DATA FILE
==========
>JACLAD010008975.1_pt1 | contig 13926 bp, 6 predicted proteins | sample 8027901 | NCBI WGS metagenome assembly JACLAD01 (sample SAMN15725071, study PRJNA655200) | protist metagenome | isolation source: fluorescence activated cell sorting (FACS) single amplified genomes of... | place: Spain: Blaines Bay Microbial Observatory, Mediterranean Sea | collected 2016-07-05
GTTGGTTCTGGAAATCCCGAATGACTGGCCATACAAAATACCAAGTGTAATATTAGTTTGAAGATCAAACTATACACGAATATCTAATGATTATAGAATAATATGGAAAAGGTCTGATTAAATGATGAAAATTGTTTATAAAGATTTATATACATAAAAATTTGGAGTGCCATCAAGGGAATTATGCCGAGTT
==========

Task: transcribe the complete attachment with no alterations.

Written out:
>JACLAD010008975.1_pt1 | contig 13926 bp, 6 predicted proteins | sample 8027901 | NCBI WGS metagenome assembly JACLAD01 (sample SAMN15725071, study PRJNA655200) | protist metagenome | isolation source: fluorescence activated cell sorting (FACS) single amplified genomes of... | place: Spain: Blaines Bay Microbial Observatory, Mediterranean Sea | collected 2016-07-05
GTTGGTTCTGGAAATCCCGAATGACTGGCCATACAAAATACCAAGTGTAATATTAGTTTGAAGATCAAACTATACACGAATATCTAATGATTATAGAATAATATGGAAAAGGTCTGATTAAATGATGAAAATTGTTTATAAAGATTTATATACATAAAAATTTGGAGTGCCATCAAGGGAATTATGCCGAGTT